You're hosting a house full of six-year-olds for a birthday party and they're doing their best impressions of the Avengers. Is it okay to take a quick video and tweet it or Facebook it, or should you be concerned about what the other parents might prefer?
Your family is packed up and heading to the airport for a week in the Caribbean. Is it time for a celebratory Facebook tweet update, or is it wiser to wait until you're back home?
You're watching Grandma open her birthday presents. Is it okay to snap a few shots and hashtag away, or should might Grandma think it more polite if you wait until after cake and ice cream to start tapping away on your phone?
We think it's best that families work out what their social media policy is before posting, and here's why.
Conflict Doesn't Belong Online
Families bicker. Usually when the kids are in the backseat on the way home from soccer in bumper-to-bumper traffic. During a road trip while it downpours outside. It's just part of life. But it's best if it remains part of life here in the real world and not life online—especially the parts of life online that are there for everyone else to see, like a Twitter feed or Facebook news feed. 'No arguing publicly online' is a good rule to have, and it's good for parents to talk to kids about how to respond (or not respond) when other people are behaving badly online.
Not Everyone Is Comfortable With Sharing
Everyone has a different threshold for what's okay to share. Some people post pictures of their breakfast everyday and some people just use Facebook to keep up with their grandkids. That's okay. But it's important to remember that individual family members might have different ideas about what's okay to share and what isn't. A recent study of social attitudes of parents and kids found that they agreed about most rules (e.g., texting and driving is bad), but there was one really interesting disagreement: parents thought it was fine to post things online about their kids. Kids didn't agree at all. These are conversations that need to be happening sooner rather than later.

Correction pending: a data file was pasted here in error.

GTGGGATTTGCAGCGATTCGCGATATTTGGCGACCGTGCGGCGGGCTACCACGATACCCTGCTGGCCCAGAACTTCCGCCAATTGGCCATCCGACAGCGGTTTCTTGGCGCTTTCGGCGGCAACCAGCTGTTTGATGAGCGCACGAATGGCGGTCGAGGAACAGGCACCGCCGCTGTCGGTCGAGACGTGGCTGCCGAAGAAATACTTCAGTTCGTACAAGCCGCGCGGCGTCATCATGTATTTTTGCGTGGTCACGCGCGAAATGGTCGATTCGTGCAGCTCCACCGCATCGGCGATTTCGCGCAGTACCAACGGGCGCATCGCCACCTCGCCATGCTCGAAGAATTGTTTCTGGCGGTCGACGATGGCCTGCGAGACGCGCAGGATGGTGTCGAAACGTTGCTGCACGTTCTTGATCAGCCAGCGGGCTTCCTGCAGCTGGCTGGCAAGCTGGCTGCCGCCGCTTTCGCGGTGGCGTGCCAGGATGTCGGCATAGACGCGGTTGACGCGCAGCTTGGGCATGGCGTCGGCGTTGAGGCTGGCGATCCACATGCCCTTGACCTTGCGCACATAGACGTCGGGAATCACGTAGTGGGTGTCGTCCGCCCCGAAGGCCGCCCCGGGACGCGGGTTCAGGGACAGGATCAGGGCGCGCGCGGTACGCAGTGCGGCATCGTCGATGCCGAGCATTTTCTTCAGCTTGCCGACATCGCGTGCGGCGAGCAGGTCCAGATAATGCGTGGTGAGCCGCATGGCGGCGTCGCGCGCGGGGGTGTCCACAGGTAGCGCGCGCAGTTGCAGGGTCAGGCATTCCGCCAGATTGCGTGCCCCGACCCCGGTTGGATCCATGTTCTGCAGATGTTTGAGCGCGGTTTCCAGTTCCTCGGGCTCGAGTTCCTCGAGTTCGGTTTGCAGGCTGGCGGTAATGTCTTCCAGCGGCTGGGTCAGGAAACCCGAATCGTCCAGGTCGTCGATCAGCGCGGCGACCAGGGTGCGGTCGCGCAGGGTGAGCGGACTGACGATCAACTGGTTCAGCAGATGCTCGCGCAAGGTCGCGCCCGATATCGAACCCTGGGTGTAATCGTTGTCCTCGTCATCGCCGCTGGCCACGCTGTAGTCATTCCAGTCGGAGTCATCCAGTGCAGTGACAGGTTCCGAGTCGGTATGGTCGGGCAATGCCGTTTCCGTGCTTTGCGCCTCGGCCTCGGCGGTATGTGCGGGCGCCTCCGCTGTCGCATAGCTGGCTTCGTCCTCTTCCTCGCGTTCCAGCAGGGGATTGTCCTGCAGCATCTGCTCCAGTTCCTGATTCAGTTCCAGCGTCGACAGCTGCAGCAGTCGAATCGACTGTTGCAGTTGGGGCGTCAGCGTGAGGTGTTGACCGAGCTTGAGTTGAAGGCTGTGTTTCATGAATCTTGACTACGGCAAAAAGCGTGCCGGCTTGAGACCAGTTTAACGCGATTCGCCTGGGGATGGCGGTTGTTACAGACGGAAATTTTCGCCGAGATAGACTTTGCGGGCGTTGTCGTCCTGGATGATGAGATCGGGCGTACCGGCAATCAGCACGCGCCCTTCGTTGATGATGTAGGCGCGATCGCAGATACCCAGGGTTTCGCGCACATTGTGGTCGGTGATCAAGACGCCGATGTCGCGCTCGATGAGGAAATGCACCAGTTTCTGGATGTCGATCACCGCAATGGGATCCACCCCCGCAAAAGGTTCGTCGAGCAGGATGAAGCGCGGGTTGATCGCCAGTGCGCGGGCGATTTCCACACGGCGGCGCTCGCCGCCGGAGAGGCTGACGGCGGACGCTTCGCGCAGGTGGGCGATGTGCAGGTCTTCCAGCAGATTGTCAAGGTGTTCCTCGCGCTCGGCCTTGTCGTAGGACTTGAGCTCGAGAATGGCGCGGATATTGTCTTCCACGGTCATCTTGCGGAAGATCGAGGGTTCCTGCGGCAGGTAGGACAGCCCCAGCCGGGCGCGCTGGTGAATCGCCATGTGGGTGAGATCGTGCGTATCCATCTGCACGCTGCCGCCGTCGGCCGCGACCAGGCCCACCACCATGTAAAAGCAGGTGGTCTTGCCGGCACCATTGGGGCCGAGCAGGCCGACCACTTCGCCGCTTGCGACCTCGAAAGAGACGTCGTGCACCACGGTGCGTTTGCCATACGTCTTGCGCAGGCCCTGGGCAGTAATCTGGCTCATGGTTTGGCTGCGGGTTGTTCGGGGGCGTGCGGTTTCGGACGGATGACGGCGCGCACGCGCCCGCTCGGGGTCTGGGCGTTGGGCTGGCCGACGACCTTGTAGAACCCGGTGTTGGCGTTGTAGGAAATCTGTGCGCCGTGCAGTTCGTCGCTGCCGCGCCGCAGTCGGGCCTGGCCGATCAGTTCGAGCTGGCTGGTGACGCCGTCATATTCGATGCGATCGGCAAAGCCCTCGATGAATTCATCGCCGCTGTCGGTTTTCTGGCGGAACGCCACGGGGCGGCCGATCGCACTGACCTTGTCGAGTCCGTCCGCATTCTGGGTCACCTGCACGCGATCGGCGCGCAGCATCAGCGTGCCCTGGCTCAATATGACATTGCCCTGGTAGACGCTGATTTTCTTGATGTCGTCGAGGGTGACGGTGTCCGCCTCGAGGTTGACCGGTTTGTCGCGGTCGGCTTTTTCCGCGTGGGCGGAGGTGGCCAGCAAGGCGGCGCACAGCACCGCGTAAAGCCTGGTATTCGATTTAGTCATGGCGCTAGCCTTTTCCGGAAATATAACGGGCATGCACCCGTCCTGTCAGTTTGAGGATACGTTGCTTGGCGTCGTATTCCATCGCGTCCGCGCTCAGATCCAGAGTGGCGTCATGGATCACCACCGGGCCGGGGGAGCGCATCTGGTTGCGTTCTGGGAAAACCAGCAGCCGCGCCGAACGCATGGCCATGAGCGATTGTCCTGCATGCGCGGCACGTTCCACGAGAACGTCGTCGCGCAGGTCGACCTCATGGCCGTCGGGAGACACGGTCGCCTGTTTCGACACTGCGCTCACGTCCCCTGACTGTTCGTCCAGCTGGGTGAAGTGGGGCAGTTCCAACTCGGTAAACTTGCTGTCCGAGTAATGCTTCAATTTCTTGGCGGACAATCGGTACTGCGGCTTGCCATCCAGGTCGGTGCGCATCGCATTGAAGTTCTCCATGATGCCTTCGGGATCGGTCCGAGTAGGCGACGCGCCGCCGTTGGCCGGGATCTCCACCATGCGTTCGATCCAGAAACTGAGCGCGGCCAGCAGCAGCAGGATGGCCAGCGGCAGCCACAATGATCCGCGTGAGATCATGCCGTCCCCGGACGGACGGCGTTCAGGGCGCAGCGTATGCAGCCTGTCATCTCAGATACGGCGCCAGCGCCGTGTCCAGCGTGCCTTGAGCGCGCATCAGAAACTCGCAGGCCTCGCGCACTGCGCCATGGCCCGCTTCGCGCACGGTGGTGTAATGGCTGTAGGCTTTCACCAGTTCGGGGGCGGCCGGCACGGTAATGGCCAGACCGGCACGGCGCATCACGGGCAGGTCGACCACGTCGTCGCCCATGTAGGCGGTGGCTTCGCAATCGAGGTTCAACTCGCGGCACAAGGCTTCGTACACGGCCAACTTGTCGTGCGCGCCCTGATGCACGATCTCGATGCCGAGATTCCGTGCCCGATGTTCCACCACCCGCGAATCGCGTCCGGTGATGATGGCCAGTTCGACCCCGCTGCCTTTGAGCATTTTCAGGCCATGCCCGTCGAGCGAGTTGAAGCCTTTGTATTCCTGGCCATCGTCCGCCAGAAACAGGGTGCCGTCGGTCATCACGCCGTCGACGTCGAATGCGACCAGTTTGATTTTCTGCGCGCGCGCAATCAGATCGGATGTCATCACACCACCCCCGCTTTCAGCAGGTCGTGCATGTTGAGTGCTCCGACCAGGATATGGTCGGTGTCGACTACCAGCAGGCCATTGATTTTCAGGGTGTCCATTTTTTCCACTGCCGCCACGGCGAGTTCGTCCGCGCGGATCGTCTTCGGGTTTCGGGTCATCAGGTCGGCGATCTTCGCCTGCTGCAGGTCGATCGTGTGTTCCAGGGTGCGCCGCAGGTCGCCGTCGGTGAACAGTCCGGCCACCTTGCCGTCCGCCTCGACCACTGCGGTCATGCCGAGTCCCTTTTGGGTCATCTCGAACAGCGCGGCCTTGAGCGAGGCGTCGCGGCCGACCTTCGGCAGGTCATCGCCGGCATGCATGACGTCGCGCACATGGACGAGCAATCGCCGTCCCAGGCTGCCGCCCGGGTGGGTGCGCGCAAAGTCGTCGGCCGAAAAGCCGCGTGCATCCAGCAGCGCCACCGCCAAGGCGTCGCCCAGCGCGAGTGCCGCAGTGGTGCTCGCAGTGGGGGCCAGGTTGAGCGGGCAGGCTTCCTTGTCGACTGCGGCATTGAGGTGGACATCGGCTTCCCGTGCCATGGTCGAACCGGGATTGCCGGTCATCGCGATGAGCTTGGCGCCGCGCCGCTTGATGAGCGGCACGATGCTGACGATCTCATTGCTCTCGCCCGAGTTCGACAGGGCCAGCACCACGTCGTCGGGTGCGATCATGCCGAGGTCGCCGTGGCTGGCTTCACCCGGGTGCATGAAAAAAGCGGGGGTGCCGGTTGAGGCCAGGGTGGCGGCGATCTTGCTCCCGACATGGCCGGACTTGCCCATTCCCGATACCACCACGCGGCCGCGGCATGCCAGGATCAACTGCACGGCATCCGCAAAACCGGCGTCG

Online Posts Affect Real-World Safety
We don't mean to sound like the evening news, but the online world can be a little dangerous. Fortunately, some smart social media rules can mitigate those online dangers. Is it okay for kids to strike up friendships with people they meet online? Is there a difference between who they meet on Facebook and who they meet one Xbox Live? Is it okay to post about your location? Is it okay to post about other people's location? These are all questions families should work out together. (Side note: you should review privacy settings for everyone in your family regularly).
A Family Social Media Policy Teaches Social Media Etiquette
Just as there is etiquette about how to behave in school, the workplace, the community centre, and sports teams, there is etiquette for interacting with others online. A family social media policy is a good way to teach kids what is—and isn't—acceptable behaviour, especially if they see their parents and extended family practicing acceptable behaviour. And if there's an extended family member who is less than cordial in their online behaviour, you can always use their actions as 'teachable moments'.
The fact is, when it comes to a family's social media policy, one size never fits all. We aren't going to pretend to know what rules work best for your family over another family. But we do know this: it's best to work out just what the rules are before these situations come up. Social media is just as much a part of our lives as face-to-face interactions are, and families should think about and take control over what role it should play in their lives.